The offered job in the offer letter and home in the sales contract are in different locations, but both unsigned agreements are open on my computer; I flick between the tabs.
In the world of pandemic, war, shortages, and inflation, all markets are volatile, and all predictions flawed. No one knows how to best insulate against the next storm. It’s hard to know what to value now.
The job offers the money needed to purchase the home. The home drains liquid assets but offers a desirable benefit that the current apartment does – space to (hopefully) start a family. The job’s salary makes the cost of having children (as a woman nearing 40, I no longer have the luxury of time to spend on natural methods with dwindling probability of success) more accessible but moving out of the one-bedroom rental into the house makes a home study for adoption placement feasible.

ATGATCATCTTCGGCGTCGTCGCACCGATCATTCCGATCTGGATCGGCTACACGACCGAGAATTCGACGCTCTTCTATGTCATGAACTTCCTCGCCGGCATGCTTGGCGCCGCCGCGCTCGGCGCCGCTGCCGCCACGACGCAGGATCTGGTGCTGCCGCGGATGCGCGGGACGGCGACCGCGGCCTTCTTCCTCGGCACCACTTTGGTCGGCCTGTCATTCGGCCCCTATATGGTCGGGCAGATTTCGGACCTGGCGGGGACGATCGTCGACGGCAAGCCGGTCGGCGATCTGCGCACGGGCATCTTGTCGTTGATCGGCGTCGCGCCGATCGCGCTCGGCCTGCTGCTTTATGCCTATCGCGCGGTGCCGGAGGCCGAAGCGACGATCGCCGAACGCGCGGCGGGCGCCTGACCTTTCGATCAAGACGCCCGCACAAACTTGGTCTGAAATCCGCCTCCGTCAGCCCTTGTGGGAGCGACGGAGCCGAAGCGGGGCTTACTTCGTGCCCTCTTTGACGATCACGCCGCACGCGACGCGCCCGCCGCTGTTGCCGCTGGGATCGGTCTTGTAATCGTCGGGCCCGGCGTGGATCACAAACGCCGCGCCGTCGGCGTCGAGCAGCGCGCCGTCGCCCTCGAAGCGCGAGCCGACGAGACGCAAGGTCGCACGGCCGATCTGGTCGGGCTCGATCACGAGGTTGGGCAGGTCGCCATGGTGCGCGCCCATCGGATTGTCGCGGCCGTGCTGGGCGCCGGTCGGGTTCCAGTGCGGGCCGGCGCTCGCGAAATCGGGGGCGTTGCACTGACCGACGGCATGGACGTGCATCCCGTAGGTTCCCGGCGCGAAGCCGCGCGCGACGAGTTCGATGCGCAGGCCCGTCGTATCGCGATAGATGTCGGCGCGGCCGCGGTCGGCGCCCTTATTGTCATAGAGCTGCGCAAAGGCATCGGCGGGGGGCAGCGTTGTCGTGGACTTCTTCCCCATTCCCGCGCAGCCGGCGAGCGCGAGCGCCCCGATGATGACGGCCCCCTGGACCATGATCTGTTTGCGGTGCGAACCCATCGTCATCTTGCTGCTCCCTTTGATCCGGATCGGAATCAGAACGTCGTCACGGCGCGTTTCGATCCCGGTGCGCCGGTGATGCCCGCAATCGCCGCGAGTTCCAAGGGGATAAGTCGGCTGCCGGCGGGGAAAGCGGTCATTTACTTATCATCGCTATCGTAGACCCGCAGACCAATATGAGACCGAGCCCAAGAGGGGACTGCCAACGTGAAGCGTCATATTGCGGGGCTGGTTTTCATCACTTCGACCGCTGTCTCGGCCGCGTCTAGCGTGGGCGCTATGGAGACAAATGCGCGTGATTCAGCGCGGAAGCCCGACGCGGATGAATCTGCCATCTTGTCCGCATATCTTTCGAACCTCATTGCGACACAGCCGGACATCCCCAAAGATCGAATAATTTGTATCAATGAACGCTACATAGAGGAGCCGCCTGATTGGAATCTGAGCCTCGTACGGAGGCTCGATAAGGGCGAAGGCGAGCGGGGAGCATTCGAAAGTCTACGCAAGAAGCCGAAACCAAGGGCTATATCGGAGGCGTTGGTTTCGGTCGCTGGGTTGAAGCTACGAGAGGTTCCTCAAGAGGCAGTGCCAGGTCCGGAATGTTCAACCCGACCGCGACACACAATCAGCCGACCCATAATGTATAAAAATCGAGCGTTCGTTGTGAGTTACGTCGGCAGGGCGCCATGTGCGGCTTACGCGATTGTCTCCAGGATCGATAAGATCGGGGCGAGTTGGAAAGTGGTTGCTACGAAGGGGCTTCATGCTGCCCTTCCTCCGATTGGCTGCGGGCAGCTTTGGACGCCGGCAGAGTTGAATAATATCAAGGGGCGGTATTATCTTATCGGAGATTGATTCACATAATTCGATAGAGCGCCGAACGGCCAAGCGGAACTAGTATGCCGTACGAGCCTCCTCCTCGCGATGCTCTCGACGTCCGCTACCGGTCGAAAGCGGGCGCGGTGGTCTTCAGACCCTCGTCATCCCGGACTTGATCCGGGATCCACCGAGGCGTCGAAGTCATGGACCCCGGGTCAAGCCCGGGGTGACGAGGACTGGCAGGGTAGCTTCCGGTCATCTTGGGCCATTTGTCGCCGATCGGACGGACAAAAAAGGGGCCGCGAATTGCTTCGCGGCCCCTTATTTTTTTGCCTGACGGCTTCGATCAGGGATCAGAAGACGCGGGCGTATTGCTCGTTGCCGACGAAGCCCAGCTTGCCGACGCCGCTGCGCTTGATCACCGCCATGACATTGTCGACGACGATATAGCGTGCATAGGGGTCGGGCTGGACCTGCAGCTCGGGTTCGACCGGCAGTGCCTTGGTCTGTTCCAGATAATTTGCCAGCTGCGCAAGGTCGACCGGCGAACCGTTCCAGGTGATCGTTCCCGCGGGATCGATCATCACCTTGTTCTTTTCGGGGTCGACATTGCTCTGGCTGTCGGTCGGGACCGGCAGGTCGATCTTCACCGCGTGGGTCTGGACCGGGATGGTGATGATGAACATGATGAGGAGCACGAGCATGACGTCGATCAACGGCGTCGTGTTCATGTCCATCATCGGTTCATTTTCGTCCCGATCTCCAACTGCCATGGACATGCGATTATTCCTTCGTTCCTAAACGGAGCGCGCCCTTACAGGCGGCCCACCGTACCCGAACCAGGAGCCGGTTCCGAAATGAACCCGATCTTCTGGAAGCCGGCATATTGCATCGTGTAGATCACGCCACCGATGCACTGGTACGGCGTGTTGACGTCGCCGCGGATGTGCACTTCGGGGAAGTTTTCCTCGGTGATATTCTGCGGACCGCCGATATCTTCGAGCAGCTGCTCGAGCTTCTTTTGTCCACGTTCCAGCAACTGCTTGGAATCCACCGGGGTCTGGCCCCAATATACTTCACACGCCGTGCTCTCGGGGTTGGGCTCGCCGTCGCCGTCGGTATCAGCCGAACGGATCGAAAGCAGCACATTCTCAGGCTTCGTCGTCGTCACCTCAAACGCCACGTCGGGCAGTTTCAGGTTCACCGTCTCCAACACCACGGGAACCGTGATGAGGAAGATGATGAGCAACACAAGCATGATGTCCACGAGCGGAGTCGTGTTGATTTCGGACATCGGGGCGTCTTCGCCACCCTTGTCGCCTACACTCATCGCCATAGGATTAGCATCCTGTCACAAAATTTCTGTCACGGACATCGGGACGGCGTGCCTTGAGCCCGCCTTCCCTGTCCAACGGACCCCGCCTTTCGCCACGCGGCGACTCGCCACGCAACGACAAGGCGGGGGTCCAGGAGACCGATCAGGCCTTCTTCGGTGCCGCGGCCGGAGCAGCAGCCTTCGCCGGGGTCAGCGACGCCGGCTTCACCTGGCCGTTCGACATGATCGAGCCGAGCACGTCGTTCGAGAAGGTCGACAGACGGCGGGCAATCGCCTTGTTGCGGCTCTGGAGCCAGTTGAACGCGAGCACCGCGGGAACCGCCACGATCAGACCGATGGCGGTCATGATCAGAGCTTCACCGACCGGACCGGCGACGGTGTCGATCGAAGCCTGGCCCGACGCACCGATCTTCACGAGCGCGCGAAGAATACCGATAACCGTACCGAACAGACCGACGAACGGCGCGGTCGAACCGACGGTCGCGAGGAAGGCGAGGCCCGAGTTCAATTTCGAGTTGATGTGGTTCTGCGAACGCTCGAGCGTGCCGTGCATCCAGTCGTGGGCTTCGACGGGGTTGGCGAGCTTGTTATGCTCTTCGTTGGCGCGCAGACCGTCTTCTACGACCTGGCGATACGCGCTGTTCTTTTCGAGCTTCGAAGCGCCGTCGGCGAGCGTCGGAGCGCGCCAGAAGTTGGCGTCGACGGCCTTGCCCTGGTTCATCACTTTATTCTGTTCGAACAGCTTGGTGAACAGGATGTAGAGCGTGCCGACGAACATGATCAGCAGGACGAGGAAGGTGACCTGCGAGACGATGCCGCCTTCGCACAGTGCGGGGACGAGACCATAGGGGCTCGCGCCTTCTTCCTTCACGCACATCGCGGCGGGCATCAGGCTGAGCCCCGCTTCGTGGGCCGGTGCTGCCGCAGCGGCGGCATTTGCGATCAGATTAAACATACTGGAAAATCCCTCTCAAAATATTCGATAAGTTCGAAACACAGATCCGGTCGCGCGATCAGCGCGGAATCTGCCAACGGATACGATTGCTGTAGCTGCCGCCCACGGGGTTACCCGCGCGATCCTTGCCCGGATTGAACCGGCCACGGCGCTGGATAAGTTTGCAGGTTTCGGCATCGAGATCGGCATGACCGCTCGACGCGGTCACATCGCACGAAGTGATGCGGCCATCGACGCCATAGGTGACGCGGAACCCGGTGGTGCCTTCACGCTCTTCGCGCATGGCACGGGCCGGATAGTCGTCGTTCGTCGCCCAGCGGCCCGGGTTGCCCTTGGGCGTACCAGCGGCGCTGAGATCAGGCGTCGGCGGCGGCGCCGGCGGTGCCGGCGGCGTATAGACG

My mind yo-yos between flexibility and stability. This decision, and the narrow window in which to make it, feels precarious; should I make the wrong choice, there is less time to course-correct.
Cruising ship? Anchored oak?
Which is better to weather
this stormy steel sky?
Go Dog Go Cafe, W3, Twiglets. I drew inspiration from “My anchor is well cast, and my ship, though weather-beaten, will outride the storm” Samuel Hopkins, theologian from dVerse, but I found the prompt to write a deathbed poem somewhat distasteful so I’m not doing it. Still, I’ll give credit for the inspiration.